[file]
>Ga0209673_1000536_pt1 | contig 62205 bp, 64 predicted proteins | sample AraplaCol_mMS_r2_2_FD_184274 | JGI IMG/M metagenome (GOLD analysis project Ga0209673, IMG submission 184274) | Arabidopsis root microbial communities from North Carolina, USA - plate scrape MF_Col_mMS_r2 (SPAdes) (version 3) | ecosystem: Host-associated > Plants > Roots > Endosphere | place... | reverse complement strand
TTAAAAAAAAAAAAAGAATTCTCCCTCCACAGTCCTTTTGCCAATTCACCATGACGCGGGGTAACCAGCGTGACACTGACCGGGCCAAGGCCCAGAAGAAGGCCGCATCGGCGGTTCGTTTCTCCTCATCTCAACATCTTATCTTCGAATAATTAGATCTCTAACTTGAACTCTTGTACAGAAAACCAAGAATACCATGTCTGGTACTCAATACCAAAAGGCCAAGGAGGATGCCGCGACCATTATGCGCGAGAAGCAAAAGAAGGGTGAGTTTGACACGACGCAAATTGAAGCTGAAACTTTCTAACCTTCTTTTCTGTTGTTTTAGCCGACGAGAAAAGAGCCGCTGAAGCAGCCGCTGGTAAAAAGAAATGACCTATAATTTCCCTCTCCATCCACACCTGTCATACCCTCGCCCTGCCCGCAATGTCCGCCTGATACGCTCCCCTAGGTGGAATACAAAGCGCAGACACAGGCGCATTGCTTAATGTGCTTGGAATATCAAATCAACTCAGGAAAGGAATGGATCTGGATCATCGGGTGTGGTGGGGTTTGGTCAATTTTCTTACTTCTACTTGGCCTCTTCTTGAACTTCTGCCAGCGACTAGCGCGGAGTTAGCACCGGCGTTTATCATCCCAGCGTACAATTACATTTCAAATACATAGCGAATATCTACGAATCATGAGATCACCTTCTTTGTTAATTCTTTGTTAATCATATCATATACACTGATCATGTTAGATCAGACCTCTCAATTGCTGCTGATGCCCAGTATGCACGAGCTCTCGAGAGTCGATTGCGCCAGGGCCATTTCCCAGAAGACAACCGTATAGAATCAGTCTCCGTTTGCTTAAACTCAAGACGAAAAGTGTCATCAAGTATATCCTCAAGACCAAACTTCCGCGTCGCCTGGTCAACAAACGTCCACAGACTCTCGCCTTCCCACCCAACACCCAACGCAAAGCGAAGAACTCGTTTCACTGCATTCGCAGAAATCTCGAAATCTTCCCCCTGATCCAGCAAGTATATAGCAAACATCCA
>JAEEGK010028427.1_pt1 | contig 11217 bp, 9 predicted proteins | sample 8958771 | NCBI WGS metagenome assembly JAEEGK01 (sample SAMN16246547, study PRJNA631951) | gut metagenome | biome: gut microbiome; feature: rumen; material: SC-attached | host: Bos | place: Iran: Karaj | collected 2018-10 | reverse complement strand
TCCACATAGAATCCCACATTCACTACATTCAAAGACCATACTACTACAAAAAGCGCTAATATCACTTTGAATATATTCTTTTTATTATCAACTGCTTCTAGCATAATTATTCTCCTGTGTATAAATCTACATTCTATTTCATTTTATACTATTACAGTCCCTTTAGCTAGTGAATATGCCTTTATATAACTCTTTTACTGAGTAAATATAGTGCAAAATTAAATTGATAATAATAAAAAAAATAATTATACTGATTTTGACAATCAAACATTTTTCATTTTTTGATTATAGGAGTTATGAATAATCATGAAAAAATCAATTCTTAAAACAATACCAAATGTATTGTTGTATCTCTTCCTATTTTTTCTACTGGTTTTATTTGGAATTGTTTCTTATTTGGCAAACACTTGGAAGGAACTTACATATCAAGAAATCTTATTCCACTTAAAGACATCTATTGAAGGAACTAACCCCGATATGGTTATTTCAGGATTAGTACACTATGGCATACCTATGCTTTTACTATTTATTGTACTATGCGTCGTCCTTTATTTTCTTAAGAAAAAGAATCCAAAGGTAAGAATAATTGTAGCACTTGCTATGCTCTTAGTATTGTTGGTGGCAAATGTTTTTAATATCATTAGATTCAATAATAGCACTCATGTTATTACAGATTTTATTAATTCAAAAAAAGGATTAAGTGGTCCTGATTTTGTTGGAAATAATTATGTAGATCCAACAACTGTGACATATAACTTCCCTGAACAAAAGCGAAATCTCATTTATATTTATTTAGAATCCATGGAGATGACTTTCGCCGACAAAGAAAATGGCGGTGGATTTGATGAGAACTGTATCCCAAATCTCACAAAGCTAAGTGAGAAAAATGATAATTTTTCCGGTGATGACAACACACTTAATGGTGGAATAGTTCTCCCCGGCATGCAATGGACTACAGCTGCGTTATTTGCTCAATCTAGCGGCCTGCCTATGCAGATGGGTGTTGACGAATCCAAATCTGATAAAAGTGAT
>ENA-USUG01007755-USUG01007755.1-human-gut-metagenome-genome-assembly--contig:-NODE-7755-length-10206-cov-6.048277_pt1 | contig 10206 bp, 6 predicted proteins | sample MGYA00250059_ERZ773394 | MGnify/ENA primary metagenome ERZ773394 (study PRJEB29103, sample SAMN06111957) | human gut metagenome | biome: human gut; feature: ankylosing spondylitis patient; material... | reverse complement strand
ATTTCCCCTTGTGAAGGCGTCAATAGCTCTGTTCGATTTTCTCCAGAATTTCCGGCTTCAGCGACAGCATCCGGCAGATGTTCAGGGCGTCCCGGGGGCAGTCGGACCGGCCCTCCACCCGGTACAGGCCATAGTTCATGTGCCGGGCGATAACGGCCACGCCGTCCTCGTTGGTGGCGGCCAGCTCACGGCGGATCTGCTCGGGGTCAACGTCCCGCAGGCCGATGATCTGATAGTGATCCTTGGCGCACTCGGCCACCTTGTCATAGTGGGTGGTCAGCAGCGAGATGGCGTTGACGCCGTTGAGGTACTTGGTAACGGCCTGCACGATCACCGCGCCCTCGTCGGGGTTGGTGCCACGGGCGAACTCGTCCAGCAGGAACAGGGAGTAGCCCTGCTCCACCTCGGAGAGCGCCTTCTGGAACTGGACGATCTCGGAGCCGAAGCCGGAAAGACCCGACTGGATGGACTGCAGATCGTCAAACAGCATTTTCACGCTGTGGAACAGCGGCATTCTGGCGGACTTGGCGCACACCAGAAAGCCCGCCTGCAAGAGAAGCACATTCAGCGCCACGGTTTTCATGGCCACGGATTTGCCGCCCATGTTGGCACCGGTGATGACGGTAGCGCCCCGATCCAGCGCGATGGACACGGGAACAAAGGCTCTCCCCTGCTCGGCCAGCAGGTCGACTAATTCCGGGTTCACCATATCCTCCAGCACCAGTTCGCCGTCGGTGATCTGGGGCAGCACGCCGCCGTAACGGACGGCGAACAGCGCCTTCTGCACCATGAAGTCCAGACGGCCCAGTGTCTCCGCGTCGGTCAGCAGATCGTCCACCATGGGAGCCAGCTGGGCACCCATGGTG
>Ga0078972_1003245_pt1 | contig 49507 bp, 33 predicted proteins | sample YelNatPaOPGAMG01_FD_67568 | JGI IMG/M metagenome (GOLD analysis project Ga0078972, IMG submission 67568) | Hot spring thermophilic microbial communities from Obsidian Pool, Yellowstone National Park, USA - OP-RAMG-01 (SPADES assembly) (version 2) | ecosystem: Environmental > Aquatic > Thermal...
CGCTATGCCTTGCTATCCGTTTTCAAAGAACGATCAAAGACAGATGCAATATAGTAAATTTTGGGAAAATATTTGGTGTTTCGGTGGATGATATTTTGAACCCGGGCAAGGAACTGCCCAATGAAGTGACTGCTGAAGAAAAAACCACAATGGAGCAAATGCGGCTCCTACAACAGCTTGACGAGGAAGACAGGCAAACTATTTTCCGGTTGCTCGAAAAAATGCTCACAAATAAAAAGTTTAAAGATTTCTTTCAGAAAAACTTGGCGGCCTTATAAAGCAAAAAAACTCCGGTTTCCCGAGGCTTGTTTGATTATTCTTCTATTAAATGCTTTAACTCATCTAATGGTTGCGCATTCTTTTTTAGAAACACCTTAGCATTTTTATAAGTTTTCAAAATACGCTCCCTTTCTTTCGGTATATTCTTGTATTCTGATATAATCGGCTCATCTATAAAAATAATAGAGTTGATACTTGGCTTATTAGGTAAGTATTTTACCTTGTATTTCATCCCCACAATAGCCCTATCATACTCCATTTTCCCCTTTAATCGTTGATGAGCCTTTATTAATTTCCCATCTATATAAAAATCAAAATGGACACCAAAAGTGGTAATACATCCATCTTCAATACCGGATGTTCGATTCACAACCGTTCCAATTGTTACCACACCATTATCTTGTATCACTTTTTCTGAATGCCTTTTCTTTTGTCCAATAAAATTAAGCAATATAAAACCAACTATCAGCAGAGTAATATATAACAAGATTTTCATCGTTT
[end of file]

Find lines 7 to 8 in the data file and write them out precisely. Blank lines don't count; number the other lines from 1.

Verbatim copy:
>Ga0078972_1003245_pt1 | contig 49507 bp, 33 predicted proteins | sample YelNatPaOPGAMG01_FD_67568 | JGI IMG/M metagenome (GOLD analysis project Ga0078972, IMG submission 67568) | Hot spring thermophilic microbial communities from Obsidian Pool, Yellowstone National Park, USA - OP-RAMG-01 (SPADES assembly) (version 2) | ecosystem: Environmental > Aquatic > Thermal...
CGCTATGCCTTGCTATCCGTTTTCAAAGAACGATCAAAGACAGATGCAATATAGTAAATTTTGGGAAAATATTTGGTGTTTCGGTGGATGATATTTTGAACCCGGGCAAGGAACTGCCCAATGAAGTGACTGCTGAAGAAAAAACCACAATGGAGCAAATGCGGCTCCTACAACAGCTTGACGAGGAAGACAGGCAAACTATTTTCCGGTTGCTCGAAAAAATGCTCACAAATAAAAAGTTTAAAGATTTCTTTCAGAAAAACTTGGCGGCCTTATAAAGCAAAAAAACTCCGGTTTCCCGAGGCTTGTTTGATTATTCTTCTATTAAATGCTTTAACTCATCTAATGGTTGCGCATTCTTTTTTAGAAACACCTTAGCATTTTTATAAGTTTTCAAAATACGCTCCCTTTCTTTCGGTATATTCTTGTATTCTGATATAATCGGCTCATCTATAAAAATAATAGAGTTGATACTTGGCTTATTAGGTAAGTATTTTACCTTGTATTTCATCCCCACAATAGCCCTATCATACTCCATTTTCCCCTTTAATCGTTGATGAGCCTTTATTAATTTCCCATCTATATAAAAATCAAAATGGACACCAAAAGTGGTAATACATCCATCTTCAATACCGGATGTTCGATTCACAACCGTTCCAATTGTTACCACACCATTATCTTGTATCACTTTTTCTGAATGCCTTTTCTTTTGTCCAATAAAATTAAGCAATATAAAACCAACTATCAGCAGAGTAATATATAACAAGATTTTCATCGTTT